The Massachusetts Appeals Court today overruled a lower-court judge and said prosecutors could use a loaded gun found in a space behind a car dashboard during a Dorchester traffic stop as evidence against the man charged with its illegal possession.
Ishmal Haynes was arrested on Nov. 8, 2009 in "a high crime area of the Dorchester section of Boston" after a state trooper and two Boston police officers spotted him making "several traffic violations" and a search of his car showed he'd stashed a loaded gun in a space behind the dashboard of his rented car.
The judge in his case threw out the gun as evidence, saying that while the officers had reason to order him from his car for the traffic infractions, the fact that he was in a high-crime area was not reason enough to conduct what is known as a Terry search - a search without a warrant when the officers fear a person could have quick access to a weapon.
The appeals court, however, ruled that, in this case, the nature of the neighborhood alone was not what made the search permissible, and that other factors gave the officers the right to conduct a search of the car for a possible weapon.
After he was asked for his registration, the court said, Haynes made several odd movements, including opening and then closing the glove compartment and moving one arm to his side - which Haynes said meant he was just reaching for a tissue, not doing anything suspicious. But then, the court continued, the state trooper noticed the radio panel was slightly ajar and not flush with the rest of the dashboard, which his training has taught him often means there is a hidden compartment.
During the search, Trooper Foley noticed that the plastic panel around the radio on the front console was slightly ajar in the bottom right area of the radio, and that the panel was not seated properly against the main part of the console. Based on his experience and training that voids behind vehicle panels are often used to hide guns or illegal drugs, Trooper Foley put his fingers under the edge of the panel and effortlessly pulled it out. The panel came out easily, with no damage to the car. In that space, Trooper Foley saw a handgun.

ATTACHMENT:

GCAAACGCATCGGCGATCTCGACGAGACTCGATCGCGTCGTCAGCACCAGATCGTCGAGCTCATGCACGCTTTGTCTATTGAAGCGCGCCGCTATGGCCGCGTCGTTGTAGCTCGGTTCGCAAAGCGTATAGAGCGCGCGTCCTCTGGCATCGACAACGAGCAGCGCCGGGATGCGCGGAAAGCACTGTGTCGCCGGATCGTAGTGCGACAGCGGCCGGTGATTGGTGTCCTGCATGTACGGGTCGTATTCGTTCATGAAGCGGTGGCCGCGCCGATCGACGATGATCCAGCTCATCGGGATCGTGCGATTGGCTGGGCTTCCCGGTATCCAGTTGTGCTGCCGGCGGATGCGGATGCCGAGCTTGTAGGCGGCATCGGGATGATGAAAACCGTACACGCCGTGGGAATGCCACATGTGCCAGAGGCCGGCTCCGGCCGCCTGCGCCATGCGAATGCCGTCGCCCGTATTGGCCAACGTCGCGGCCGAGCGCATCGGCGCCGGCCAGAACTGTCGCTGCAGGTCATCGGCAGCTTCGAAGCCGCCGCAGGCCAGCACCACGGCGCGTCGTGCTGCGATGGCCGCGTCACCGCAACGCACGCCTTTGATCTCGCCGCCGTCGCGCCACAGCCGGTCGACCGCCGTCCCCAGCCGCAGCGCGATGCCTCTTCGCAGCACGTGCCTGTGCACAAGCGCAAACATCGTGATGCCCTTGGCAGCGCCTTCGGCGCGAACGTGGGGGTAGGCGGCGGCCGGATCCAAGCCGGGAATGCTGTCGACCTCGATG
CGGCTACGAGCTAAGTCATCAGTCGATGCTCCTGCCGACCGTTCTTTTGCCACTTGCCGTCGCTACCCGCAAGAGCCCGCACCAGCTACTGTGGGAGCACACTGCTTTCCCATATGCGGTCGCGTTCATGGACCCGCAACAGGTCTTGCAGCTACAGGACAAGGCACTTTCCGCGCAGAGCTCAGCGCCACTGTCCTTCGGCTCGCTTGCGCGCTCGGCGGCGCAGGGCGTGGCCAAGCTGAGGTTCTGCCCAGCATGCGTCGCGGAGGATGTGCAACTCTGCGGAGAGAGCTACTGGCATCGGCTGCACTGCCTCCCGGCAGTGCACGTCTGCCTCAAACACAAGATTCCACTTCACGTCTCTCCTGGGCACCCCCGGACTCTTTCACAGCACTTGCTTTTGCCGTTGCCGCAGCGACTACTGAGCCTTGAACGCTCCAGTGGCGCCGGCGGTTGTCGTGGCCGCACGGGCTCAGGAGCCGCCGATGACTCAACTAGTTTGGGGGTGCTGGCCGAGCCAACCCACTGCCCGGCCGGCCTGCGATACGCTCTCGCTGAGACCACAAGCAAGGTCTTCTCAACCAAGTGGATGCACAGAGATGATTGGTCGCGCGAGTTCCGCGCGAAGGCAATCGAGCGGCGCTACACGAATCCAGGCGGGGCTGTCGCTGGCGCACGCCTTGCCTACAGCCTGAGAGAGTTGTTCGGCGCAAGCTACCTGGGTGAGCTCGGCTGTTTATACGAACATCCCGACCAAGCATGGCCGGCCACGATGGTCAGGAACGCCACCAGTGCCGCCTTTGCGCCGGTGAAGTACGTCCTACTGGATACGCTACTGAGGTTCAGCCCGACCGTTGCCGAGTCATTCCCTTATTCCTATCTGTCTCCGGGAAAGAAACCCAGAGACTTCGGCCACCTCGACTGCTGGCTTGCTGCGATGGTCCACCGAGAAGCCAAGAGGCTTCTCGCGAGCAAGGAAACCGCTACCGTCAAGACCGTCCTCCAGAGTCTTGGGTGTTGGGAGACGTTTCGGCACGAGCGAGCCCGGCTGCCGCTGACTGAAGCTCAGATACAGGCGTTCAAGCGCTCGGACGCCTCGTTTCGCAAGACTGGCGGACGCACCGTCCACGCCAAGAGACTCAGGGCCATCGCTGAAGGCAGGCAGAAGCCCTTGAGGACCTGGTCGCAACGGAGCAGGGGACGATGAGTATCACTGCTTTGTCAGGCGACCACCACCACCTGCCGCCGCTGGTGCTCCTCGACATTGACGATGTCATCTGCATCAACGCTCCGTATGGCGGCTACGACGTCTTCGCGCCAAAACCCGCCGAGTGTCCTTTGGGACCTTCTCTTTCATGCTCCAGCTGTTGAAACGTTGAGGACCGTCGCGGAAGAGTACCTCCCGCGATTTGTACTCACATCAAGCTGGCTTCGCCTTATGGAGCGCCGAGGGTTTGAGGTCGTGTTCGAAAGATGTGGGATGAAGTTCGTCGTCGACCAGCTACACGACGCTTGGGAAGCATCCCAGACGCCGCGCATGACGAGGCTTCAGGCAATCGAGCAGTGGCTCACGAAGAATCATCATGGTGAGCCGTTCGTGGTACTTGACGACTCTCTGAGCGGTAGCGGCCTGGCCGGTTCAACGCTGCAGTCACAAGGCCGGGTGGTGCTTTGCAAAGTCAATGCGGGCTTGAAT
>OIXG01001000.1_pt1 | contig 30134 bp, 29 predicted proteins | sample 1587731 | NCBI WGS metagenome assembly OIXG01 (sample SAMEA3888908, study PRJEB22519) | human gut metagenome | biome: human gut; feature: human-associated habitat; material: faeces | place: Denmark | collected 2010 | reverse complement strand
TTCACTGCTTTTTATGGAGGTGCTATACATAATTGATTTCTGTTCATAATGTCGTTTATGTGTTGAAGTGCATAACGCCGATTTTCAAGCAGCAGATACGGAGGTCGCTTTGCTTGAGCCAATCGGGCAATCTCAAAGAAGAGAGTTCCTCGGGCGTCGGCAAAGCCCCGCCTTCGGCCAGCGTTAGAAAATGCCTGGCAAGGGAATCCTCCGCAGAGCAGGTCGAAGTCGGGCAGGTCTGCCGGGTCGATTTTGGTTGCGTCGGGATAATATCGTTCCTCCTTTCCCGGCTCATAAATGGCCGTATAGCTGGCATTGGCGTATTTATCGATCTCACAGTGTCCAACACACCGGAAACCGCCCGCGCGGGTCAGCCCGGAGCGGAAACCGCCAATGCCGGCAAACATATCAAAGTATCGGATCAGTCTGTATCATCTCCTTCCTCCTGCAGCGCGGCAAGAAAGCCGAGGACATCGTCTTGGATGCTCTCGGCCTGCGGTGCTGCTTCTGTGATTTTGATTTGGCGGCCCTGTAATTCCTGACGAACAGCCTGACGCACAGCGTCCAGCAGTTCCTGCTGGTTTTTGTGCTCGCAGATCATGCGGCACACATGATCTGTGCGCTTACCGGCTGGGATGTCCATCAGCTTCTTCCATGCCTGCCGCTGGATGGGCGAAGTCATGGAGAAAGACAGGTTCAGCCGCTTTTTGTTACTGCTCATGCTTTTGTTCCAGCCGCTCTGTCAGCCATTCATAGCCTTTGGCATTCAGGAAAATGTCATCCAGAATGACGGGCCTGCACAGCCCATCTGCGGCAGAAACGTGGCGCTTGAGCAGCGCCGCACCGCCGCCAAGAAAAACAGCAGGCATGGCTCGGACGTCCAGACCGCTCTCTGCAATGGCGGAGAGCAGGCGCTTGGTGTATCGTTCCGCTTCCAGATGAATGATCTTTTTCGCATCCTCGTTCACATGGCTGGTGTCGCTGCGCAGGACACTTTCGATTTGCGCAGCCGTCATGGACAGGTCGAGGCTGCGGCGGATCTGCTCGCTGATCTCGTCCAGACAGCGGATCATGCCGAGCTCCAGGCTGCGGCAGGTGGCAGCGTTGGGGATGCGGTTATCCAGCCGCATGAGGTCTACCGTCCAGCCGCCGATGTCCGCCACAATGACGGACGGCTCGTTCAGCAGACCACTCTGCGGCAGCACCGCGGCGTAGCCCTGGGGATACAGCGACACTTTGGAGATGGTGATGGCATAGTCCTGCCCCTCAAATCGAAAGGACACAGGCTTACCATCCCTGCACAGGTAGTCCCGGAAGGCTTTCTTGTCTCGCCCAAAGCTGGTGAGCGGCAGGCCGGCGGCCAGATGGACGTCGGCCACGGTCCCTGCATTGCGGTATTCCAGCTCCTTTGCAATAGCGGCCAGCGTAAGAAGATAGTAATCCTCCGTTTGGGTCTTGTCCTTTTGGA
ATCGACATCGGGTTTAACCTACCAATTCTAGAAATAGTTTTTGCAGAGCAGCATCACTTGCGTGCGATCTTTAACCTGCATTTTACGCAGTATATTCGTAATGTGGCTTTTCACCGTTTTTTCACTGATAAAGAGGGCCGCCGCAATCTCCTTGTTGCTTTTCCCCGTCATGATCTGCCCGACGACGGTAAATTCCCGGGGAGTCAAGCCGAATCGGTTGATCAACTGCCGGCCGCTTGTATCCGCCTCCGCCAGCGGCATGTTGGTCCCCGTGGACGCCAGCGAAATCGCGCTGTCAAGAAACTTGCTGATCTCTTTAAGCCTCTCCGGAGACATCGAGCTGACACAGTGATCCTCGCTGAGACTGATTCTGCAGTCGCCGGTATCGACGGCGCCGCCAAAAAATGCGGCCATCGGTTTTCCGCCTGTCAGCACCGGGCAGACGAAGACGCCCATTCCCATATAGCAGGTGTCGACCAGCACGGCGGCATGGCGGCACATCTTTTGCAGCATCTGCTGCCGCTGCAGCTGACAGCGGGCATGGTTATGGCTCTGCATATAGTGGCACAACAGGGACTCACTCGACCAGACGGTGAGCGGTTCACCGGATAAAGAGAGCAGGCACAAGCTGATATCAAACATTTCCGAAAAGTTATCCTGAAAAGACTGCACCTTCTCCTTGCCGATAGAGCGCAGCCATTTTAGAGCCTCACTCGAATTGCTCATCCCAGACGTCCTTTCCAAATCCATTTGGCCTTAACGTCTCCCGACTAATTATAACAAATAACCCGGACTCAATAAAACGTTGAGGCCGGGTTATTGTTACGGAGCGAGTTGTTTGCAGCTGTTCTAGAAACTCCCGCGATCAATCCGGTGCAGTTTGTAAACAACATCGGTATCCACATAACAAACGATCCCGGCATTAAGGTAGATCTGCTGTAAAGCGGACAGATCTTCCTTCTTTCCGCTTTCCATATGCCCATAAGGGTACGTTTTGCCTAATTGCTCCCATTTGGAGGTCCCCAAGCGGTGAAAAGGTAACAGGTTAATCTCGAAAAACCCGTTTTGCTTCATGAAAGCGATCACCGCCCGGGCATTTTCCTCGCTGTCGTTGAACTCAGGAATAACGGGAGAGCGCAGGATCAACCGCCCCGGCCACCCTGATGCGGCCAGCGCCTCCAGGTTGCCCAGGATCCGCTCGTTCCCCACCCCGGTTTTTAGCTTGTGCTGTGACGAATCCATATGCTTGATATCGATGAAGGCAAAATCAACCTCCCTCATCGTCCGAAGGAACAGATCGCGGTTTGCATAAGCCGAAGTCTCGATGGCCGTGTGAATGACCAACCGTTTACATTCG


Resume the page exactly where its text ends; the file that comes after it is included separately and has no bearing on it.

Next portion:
The court continued:
Here, the search of the automobile was within the scope of a permissible protective search because the proximity of the radio panel to the defendant upon his release would allow him easy access to it. ... That the defendant was "detained" outside the car at the time of the search is of no import in this case, as he would have been allowed to reenter the motor vehicle once nothing illegal was found on his person. ...
Trooper Foley saw that the panel housing the radio was "slightly ajar" and "knew from his experience and training" that the panel "was not seated properly against the main part of the console." Given his specialized training in detecting "hides" in natural voids contained in motor vehicles, the officer was not required to put that training aside and allow the defendant to return to the motor vehicle, where a gun would potentially be readily accessible. The officers' concerns for their own safety, as well as that of the public, were reasonably related to the scope of the search.